If you type the word “cheeky” into your Google search, chances are the first thing that will come up will be “cheeky Nando’s”. To try to explain this idea to someone not from the British Isles is a little bit of a lost cause, but the former word is one that is easier explained.
“Cheeky” refers to a person or action that can be described as being a little bit mischievous or forward. Maybe someone that tells a slightly inappropriate joke or someone that asks a question that would normally be off limits in a normal conversation. Although mostly used negatively, there are situations where being “cheeky” can be a positive thing.
“What a cheeky boy you are, you know you shouldn’t ask a woman that question.”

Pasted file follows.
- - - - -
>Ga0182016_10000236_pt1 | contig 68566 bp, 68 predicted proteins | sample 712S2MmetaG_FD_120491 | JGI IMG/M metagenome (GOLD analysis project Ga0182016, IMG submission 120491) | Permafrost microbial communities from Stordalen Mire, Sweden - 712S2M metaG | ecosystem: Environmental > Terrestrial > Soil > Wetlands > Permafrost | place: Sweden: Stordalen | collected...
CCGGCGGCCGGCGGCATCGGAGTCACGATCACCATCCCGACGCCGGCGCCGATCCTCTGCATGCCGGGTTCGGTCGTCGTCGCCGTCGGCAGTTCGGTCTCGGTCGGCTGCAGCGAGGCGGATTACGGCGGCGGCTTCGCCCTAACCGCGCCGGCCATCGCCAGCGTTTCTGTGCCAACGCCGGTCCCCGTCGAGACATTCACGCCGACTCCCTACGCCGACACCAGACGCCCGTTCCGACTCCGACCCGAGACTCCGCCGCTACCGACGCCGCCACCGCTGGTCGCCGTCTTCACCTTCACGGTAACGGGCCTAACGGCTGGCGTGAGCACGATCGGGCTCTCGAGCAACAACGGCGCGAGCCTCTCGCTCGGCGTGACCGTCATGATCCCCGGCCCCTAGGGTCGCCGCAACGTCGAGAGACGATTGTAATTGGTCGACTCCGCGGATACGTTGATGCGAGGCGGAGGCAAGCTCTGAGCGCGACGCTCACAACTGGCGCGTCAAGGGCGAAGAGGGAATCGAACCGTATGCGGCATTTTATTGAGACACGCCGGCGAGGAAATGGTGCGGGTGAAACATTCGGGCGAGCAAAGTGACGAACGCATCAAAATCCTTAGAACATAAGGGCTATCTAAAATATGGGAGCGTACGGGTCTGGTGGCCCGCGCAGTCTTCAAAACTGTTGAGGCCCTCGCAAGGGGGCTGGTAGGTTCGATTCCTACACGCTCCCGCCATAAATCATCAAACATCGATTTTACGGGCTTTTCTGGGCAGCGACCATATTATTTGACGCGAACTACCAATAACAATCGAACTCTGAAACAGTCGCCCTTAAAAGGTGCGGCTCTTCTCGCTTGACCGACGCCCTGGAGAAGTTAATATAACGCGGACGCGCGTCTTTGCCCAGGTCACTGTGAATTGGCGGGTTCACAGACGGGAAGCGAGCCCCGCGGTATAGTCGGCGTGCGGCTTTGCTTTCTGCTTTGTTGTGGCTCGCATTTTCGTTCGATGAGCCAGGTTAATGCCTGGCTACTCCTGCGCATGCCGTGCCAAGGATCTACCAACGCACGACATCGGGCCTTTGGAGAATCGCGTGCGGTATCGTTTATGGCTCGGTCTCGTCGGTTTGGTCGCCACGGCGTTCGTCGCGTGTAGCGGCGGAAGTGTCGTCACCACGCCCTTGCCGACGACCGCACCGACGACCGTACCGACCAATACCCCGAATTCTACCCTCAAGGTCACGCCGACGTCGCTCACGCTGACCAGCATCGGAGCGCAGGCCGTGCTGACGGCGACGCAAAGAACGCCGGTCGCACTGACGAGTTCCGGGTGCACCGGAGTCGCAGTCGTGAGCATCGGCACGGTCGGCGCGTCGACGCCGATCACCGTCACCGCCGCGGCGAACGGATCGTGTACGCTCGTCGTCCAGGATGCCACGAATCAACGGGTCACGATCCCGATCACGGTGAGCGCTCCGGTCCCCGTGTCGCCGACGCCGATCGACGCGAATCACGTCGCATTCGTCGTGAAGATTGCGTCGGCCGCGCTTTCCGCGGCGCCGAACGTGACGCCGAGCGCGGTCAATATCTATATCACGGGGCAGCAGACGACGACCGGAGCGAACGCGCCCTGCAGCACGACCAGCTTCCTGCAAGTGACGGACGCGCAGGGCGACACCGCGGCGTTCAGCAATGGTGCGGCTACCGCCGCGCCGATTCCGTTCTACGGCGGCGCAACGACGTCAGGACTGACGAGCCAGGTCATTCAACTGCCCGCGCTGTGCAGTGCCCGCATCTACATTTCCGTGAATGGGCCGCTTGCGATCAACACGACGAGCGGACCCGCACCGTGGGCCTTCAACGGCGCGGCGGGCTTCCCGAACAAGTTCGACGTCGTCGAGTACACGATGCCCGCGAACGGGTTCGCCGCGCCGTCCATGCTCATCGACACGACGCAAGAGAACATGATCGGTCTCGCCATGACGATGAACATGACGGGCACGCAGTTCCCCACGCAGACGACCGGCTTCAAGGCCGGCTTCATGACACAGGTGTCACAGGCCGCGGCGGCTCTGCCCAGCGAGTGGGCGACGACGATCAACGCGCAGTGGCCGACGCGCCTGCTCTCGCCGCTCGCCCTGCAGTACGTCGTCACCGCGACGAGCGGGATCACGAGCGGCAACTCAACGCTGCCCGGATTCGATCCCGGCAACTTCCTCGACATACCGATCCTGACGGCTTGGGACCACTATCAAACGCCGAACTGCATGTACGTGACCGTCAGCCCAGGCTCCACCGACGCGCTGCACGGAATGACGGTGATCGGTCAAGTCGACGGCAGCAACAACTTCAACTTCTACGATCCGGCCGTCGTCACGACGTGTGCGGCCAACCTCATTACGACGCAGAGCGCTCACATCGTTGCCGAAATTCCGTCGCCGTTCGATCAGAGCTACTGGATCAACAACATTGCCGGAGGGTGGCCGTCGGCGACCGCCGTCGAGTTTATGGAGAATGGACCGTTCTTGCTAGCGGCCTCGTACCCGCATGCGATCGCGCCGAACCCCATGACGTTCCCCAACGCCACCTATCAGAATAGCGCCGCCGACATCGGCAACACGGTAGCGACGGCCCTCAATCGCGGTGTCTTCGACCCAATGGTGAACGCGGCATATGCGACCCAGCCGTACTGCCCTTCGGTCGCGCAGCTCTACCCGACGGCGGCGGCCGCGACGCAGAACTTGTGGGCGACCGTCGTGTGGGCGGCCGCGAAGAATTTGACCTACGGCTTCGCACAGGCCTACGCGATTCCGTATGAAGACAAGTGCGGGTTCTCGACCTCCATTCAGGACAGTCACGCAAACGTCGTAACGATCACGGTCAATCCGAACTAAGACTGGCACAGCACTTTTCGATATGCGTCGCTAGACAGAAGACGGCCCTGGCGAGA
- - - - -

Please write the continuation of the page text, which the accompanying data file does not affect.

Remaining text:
“That joke was a bit cheeky, I don’t think his sister found it very funny.”
“He’s got such a cheeky face, it always looks like he’s up to no good.”
It’s often used together with “monkey”, as the character of a monkey is one that seems mischievous and always ready to play tricks.
In recent years among young British people it has become much more utilised, almost to an annoying extent, where everything everyone does can be described as cheeky. A workmate asks another if he wants to go for a “cheeky pint” after work, or maybe you’ll have a “cheeky ice-cream” after your dinner. It’s as if the people that say it believe they are a rebellious type. The epitome is the term “Cheeky Nando’s”, which refers to a chicken restaurant chain in Britain, and it’s such a common phrase now that we may as well start a petition to actually have the brand renamed. They have great chicken though!